Trucking news and briefs for Tuesday, Nov. 22, 2022:
20 convicted in Calif. CDL fraud scheme
U.S. Attorney Phillip A. Talbert announced last week the completion of prosecutions of 20 defendants in a series of DMV corruption cases in which hundreds of fraudulently obtained commercial driver’s licenses were issued. The defendants were tried and charged in the Eastern District of California.
- Charges against the defendants included:
- Bribery of public officials
- Identity fraud
- Unauthorized access of computers
- Conspiracies to commit those offenses
The defendants included DMV employees who took bribes, trucking school owners and affiliates who bribed them, and others who participated in the conspiracies, according to a news release from the U.S. Attorney. The criminal activities charged in these cases took place throughout California, including the Central Valley, Los Angeles Basin, and as far north as Eureka.
A statement from the U.S. Attorney’s office said defendants “helped put unqualified commercial drivers on the nation’s highways operating large commercial vehicles even though those drivers had not passed the necessary written and driving tests.”
DMV employees are said to have accepted bribes to enter fraudulent test scores for applicants who had not even taken the tests or who could not pass them.
Various trucking schools in California allegedly looked for corrupt DMV employees they could bribe to help failing or unqualified students get their commercial licenses anyway. In total, hundreds of fraudulent commercial driver license permits and licenses were issued as a part of these schemes, jeopardizing public safety, Talbert said.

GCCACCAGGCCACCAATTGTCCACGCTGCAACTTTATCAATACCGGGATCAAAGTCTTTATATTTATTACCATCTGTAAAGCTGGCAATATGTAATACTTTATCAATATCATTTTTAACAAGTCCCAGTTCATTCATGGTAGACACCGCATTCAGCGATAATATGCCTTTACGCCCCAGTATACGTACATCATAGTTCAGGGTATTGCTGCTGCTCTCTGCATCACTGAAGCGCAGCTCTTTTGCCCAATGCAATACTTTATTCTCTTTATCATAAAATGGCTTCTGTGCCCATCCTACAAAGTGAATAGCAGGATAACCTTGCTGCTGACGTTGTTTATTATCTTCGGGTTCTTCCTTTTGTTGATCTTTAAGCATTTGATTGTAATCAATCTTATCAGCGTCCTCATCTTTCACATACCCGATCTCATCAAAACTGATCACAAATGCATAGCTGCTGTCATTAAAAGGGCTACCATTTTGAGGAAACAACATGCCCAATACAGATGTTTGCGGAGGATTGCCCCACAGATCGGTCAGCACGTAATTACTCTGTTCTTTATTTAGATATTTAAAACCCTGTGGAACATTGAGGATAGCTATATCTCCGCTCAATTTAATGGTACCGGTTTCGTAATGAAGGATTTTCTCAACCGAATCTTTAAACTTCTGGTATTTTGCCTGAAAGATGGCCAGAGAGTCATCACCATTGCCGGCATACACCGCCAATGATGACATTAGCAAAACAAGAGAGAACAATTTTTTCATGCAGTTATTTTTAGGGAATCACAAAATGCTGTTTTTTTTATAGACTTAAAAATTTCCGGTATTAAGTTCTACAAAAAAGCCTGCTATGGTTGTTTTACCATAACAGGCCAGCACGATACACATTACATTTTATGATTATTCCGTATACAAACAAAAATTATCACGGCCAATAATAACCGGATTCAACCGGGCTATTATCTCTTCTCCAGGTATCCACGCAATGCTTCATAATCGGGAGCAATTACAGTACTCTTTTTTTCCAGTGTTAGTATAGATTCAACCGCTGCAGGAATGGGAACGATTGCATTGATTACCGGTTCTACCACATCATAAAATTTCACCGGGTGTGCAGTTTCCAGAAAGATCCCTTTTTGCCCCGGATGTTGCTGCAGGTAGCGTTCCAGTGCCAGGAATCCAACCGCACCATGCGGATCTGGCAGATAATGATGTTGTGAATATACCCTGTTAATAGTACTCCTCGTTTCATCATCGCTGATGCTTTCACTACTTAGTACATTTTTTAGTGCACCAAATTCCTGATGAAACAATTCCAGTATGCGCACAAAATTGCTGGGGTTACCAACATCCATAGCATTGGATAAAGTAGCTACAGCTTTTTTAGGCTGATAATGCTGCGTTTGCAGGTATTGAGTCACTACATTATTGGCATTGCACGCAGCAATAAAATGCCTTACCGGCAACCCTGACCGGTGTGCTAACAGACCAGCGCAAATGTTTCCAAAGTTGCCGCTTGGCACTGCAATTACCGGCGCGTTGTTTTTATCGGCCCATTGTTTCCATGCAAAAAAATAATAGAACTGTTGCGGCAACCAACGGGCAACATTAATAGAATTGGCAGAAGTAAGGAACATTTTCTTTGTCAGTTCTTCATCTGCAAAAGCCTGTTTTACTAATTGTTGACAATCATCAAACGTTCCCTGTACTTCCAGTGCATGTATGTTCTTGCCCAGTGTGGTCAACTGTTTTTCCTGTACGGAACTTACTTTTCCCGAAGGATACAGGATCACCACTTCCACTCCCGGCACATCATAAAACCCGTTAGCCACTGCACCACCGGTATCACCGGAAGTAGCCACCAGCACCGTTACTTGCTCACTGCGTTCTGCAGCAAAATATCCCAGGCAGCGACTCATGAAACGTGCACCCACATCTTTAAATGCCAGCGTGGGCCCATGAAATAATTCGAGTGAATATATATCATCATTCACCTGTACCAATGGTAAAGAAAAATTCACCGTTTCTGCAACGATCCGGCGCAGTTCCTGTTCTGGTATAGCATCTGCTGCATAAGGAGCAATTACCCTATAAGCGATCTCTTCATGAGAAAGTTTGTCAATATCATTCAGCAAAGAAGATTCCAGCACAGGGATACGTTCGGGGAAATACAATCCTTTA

Every defendant charged in the cases has now been convicted and sentenced, except for one who passed away prior to trial. Sentences ranged from six months of home confinement to five years in prison.
Mack names new president
Mack Trucks on Monday announced that effective Dec. 1, Jonathan Randall will be the president of Mack Trucks North America, reporting to Martin Weissburg, global president of Mack Trucks and chairman of Volvo Group North America.
Randall joined Mack in 2016 as senior vice president – North American sales, and served most recently as senior vice president – North American sales and commercial operations. He brings more than 25 years of commercial vehicle experience to the role, with original equipment manufacturer (OEM) leadership positions in truck sales, product marketing, truck leasing and aftermarket parts and service.
“Jonathan is a proven leader who is passionate about working with our dealers and customers to grow Mack’s business as we introduce new services and products to the North American market,” said Weissburg.
Randall, who has a bachelor’s degree from Colorado State University, will continue to be based at the company’s headquarters in Greensboro, North Carolina.
New York modifying HOS for intrastate fuel movement
The State of New York Department of Transportation has modified hours of service regulations for haulers of certain fuels through Nov. 30.
The order, issued Nov. 16, cited a supply chain issue resulting in the shortage of petroleum products used for winter heating and transportation. Hours of service regulations contained in the New York Code (17 NYCRR 820.6) for intrastate transportation of fuels is modified as follows:
- The 70-hour maximum on-duty period in 8 days is modified to be 84 hours
- The 60-hour maximum on-duty period in 7 days is modified to be 74 hours
- The 14-hour maximum workday is modified to be 16 hours, and an 8 hour off-duty period must be taken to reset the 16-hour provision
- The 34-hour restart provision is modified to be 24 hours
- On-duty time for the purposes of computation of the 60/70 or 14-hour rules shall not include time spent waiting in a CMV while on the property of a hazardous materials shipper or carrier, loading/unloading point, or terminal immediately subsequent to or preceding loading/unloading operations